CHANCES are, you're making some crucial mistakes each time you board a plane that could lower your chances of survival if it crashes.
Last week, a plane burst into flames near Houston, Texas and everyone onboard lived.
The aircraft rolled through a fence and caught fire in a field while attempting to depart from Houston Executive Airport, but all passengers were able to “self-extricate.”
Two people were transported to the hospital, one with a minor back injury and another for respiratory issues.
According to aviation analyst Mary Schiavo, the reason so many passengers survived is down to the rules that force aircraft manufacturers to include a set number of doors.
She told CNN: "I'm going to give credit to both the Federal Aviation Administration… and the International Civil Aviation Organization, which put in place the evacuation rules you have to have enough doors and emergency exits on modern planes to get people out, and that has been documented to saving thousands of lives."
But often, people don't manage to reach safety during a plane crash, because they aren't aware of where the emergency exits are.
Ms Schiavo says that passengers should check where the nearest doors are each time they find their seat on a plane.
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She said: "When I board that plane, I note to myself and I say, 'My nearest exits are three rows up and two rows back,' or whatever they happen to be.I know where the exits are.
"I also always try to get myself as close as I can to an exit – if I'm in an aisle and my exit is not an exit row then I look for my pathway to get out."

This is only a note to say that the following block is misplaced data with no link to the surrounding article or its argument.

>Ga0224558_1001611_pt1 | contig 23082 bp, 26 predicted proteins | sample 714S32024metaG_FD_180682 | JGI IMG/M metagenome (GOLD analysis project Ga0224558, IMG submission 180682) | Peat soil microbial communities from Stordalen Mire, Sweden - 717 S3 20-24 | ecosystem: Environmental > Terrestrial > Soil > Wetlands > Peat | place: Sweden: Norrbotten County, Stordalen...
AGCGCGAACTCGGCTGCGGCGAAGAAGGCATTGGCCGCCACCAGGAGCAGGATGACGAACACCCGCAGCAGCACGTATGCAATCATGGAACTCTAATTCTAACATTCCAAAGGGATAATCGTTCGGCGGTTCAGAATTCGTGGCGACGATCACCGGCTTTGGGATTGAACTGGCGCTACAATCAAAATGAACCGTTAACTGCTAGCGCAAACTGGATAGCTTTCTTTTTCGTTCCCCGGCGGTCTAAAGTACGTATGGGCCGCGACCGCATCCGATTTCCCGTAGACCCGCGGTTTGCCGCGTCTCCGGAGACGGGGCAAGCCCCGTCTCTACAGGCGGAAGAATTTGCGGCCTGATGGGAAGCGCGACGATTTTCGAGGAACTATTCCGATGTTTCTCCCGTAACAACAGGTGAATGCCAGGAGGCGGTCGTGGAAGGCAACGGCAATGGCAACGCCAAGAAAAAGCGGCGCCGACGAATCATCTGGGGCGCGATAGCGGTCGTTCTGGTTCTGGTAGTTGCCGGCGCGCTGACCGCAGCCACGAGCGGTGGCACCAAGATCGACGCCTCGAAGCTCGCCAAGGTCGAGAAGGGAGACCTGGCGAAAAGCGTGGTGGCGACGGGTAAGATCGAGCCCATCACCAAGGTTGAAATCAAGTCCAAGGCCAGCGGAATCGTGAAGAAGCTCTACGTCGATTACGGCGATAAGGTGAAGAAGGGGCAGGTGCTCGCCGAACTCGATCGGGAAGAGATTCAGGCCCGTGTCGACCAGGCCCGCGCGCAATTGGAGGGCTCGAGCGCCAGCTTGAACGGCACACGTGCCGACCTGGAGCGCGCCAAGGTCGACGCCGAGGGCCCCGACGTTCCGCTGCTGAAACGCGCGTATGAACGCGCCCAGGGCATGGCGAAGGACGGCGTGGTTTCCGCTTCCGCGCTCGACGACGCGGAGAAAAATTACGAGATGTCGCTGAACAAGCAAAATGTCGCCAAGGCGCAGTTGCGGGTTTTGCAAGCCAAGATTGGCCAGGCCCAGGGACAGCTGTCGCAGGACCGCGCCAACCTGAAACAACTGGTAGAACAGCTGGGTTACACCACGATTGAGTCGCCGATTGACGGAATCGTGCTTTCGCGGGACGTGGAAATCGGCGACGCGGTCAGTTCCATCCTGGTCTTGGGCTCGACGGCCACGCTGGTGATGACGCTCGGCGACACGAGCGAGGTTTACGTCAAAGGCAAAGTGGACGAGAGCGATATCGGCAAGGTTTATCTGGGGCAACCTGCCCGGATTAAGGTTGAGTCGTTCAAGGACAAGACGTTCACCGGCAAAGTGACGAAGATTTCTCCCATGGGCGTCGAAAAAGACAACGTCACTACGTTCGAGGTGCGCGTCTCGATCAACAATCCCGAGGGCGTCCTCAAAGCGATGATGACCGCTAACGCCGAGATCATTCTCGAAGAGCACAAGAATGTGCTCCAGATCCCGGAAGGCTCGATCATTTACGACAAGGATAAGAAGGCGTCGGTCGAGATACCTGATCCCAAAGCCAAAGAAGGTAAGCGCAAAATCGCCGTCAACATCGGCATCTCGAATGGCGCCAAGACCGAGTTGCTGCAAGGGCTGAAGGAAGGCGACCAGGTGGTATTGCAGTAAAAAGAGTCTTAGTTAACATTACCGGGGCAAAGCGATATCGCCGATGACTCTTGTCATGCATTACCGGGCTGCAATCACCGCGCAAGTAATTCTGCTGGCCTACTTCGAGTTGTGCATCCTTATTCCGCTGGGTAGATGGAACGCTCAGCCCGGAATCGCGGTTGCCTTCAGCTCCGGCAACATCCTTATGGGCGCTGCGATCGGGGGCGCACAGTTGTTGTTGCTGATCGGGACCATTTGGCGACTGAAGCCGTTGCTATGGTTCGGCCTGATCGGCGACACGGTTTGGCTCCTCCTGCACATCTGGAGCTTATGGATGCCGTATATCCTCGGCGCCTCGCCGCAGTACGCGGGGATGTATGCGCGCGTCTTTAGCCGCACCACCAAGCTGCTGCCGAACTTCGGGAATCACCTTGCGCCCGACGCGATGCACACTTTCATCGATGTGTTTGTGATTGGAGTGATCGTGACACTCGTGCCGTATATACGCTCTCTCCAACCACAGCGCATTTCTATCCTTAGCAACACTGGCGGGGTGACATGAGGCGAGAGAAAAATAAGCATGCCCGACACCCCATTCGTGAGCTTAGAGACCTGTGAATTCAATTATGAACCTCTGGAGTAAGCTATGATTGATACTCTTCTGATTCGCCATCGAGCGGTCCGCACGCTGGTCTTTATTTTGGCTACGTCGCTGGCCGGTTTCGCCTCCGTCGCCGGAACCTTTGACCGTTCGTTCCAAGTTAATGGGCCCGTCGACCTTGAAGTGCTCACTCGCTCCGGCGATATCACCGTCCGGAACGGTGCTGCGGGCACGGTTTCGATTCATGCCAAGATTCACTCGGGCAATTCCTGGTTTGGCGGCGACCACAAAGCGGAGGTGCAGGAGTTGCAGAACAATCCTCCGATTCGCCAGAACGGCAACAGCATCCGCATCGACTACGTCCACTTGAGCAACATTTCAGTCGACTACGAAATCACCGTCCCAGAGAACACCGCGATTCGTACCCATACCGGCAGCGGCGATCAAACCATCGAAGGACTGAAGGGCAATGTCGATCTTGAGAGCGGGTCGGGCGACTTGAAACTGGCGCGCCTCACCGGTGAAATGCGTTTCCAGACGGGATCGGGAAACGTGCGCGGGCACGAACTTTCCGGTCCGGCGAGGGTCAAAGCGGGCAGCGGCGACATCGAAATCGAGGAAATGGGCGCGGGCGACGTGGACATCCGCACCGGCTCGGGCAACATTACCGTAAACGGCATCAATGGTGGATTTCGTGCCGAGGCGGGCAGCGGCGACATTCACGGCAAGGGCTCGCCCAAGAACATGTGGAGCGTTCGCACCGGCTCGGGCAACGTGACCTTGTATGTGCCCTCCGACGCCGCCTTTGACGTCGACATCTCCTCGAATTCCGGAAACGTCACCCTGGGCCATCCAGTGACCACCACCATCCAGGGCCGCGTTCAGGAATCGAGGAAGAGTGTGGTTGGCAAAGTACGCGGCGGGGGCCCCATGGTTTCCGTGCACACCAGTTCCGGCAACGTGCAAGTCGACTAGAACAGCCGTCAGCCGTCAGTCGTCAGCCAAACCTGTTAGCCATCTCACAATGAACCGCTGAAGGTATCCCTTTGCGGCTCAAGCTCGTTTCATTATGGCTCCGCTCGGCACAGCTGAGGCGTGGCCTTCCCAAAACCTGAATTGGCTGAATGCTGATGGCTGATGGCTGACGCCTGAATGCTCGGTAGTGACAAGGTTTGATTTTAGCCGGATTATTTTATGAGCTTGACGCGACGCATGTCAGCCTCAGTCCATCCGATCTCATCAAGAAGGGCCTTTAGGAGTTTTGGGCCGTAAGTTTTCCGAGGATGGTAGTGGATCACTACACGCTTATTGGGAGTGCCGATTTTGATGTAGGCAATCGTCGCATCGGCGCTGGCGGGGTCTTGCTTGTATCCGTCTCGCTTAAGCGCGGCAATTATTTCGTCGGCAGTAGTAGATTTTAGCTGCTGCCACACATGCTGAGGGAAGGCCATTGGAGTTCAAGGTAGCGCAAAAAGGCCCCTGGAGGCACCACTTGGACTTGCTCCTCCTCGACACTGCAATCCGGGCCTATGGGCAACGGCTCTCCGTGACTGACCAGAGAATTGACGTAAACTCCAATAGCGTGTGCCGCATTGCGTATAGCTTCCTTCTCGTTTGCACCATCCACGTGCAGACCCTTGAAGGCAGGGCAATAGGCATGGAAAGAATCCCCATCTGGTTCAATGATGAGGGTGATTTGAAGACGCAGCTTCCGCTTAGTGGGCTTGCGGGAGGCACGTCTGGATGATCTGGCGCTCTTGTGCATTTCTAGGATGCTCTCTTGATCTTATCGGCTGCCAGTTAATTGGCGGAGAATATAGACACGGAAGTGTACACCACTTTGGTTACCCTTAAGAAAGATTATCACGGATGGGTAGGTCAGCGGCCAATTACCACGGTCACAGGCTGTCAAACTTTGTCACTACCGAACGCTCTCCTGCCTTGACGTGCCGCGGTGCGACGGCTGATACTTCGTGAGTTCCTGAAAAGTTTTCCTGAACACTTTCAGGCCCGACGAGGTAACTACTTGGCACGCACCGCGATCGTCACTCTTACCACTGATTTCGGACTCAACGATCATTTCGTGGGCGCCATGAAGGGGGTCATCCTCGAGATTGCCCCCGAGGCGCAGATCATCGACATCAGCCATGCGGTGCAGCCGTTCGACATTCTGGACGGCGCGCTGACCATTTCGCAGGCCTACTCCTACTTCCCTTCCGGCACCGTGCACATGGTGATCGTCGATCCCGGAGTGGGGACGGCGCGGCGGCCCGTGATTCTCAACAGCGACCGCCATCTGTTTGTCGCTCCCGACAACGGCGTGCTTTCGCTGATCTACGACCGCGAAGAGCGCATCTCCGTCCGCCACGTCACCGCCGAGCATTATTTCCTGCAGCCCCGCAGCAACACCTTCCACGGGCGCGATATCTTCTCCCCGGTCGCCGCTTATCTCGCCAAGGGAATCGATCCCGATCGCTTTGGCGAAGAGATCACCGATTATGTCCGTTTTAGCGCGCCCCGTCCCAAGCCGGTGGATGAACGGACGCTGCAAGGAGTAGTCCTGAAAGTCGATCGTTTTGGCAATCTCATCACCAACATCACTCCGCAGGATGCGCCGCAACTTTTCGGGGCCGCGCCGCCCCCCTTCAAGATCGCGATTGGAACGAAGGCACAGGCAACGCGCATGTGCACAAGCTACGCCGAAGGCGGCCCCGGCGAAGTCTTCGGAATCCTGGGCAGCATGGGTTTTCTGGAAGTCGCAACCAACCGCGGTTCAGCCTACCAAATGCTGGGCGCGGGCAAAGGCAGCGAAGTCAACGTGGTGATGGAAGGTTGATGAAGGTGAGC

There are a number of other measures travellers can take to strengthen their chance of survival too.
Sun Online Travel previously reported the advice of Dave Inch, a captain of a Boeing 787 – planes used by the likes of American Airlines and Air Canada -for what to do if a plane is going down.
Speaking on the information sharing forum Quora, Mr Inch revealed his tips for improving your chances of survival.
First of all, passengers should secure their general person in preparation for a crash landing.
He said: "Remove everything sharp from your pockets, loosen your belt and remove your tie or scarf and remove high heeled shoes.
"Take glasses off for landing so they don't fly off and are available to help you see your way out if you need them."
After the plane has landed, travellers should then resist the temptation to run for the exit and wait in their seat until instructed.
Mr Inch said: "Stay in your seat until instructed. Do not open a door or window exit without direct instructions from a flight attendant.
"Have a piece of cloth (preferably damp) to assist in breathing if there is smoke – if there is smoke during evacuation, stay as low as possible."
"If [it's] a water landing, do not inflate your life vest until you are at the doorway – if you inflate it and the aircraft fills with water, you will get trapped on the ceiling and not be able to swim underwater to get out."
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